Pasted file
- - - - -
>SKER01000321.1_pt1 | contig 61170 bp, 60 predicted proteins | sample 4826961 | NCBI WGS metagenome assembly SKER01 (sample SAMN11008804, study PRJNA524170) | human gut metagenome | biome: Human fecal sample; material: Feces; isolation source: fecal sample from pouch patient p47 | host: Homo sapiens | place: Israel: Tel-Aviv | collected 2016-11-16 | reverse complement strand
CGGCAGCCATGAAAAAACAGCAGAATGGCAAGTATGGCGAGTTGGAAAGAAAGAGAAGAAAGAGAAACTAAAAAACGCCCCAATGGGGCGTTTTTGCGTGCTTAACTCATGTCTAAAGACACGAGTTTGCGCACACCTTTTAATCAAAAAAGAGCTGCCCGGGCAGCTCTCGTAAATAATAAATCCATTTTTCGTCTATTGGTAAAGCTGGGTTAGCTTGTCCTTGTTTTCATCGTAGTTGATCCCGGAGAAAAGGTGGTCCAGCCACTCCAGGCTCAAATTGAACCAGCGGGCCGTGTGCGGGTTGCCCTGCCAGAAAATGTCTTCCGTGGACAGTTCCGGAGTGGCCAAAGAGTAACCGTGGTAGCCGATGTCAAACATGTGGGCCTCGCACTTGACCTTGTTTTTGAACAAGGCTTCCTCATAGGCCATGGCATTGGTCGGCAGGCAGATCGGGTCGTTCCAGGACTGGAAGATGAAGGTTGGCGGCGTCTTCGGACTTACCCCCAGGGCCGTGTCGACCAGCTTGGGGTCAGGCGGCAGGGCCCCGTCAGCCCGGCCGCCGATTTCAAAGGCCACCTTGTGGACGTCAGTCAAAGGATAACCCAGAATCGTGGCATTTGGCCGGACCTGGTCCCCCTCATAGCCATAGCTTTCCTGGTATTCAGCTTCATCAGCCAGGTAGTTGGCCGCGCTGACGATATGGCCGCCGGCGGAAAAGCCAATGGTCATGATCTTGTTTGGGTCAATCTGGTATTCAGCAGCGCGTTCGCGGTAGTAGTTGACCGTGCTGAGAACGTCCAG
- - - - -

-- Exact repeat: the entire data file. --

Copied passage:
>SKER01000321.1_pt1 | contig 61170 bp, 60 predicted proteins | sample 4826961 | NCBI WGS metagenome assembly SKER01 (sample SAMN11008804, study PRJNA524170) | human gut metagenome | biome: Human fecal sample; material: Feces; isolation source: fecal sample from pouch patient p47 | host: Homo sapiens | place: Israel: Tel-Aviv | collected 2016-11-16 | reverse complement strand
CGGCAGCCATGAAAAAACAGCAGAATGGCAAGTATGGCGAGTTGGAAAGAAAGAGAAGAAAGAGAAACTAAAAAACGCCCCAATGGGGCGTTTTTGCGTGCTTAACTCATGTCTAAAGACACGAGTTTGCGCACACCTTTTAATCAAAAAAGAGCTGCCCGGGCAGCTCTCGTAAATAATAAATCCATTTTTCGTCTATTGGTAAAGCTGGGTTAGCTTGTCCTTGTTTTCATCGTAGTTGATCCCGGAGAAAAGGTGGTCCAGCCACTCCAGGCTCAAATTGAACCAGCGGGCCGTGTGCGGGTTGCCCTGCCAGAAAATGTCTTCCGTGGACAGTTCCGGAGTGGCCAAAGAGTAACCGTGGTAGCCGATGTCAAACATGTGGGCCTCGCACTTGACCTTGTTTTTGAACAAGGCTTCCTCATAGGCCATGGCATTGGTCGGCAGGCAGATCGGGTCGTTCCAGGACTGGAAGATGAAGGTTGGCGGCGTCTTCGGACTTACCCCCAGGGCCGTGTCGACCAGCTTGGGGTCAGGCGGCAGGGCCCCGTCAGCCCGGCCGCCGATTTCAAAGGCCACCTTGTGGACGTCAGTCAAAGGATAACCCAGAATCGTGGCATTTGGCCGGACCTGGTCCCCCTCATAGCCATAGCTTTCCTGGTATTCAGCTTCATCAGCCAGGTAGTTGGCCGCGCTGACGATATGGCCGCCGGCGGAAAAGCCAATGGTCATGATCTTGTTTGGGTCAATCTGGTATTCAGCAGCGCGTTCGCGGTAGTAGTTGACCGTGCTGAGAACGTCCAG